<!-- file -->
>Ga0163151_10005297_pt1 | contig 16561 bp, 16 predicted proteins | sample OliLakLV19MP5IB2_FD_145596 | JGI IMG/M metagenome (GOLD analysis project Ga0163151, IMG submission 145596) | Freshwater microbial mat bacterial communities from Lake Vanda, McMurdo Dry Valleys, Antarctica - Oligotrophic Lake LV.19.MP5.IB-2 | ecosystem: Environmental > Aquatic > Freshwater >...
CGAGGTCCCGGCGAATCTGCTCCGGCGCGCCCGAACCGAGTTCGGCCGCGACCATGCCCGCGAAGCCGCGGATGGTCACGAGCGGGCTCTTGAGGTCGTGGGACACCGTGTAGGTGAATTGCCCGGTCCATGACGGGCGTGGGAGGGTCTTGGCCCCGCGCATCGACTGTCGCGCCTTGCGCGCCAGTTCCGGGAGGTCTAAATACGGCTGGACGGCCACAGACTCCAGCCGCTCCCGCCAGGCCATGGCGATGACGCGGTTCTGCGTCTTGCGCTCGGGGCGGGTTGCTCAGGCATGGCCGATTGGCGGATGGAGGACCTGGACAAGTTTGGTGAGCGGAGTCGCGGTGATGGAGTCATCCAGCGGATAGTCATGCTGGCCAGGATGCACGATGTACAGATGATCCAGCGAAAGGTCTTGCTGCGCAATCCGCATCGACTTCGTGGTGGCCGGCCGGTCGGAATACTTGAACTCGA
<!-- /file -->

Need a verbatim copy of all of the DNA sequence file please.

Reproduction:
>Ga0163151_10005297_pt1 | contig 16561 bp, 16 predicted proteins | sample OliLakLV19MP5IB2_FD_145596 | JGI IMG/M metagenome (GOLD analysis project Ga0163151, IMG submission 145596) | Freshwater microbial mat bacterial communities from Lake Vanda, McMurdo Dry Valleys, Antarctica - Oligotrophic Lake LV.19.MP5.IB-2 | ecosystem: Environmental > Aquatic > Freshwater >...
CGAGGTCCCGGCGAATCTGCTCCGGCGCGCCCGAACCGAGTTCGGCCGCGACCATGCCCGCGAAGCCGCGGATGGTCACGAGCGGGCTCTTGAGGTCGTGGGACACCGTGTAGGTGAATTGCCCGGTCCATGACGGGCGTGGGAGGGTCTTGGCCCCGCGCATCGACTGTCGCGCCTTGCGCGCCAGTTCCGGGAGGTCTAAATACGGCTGGACGGCCACAGACTCCAGCCGCTCCCGCCAGGCCATGGCGATGACGCGGTTCTGCGTCTTGCGCTCGGGGCGGGTTGCTCAGGCATGGCCGATTGGCGGATGGAGGACCTGGACAAGTTTGGTGAGCGGAGTCGCGGTGATGGAGTCATCCAGCGGATAGTCATGCTGGCCAGGATGCACGATGTACAGATGATCCAGCGAAAGGTCTTGCTGCGCAATCCGCATCGACTTCGTGGTGGCCGGCCGGTCGGAATACTTGAACTCGA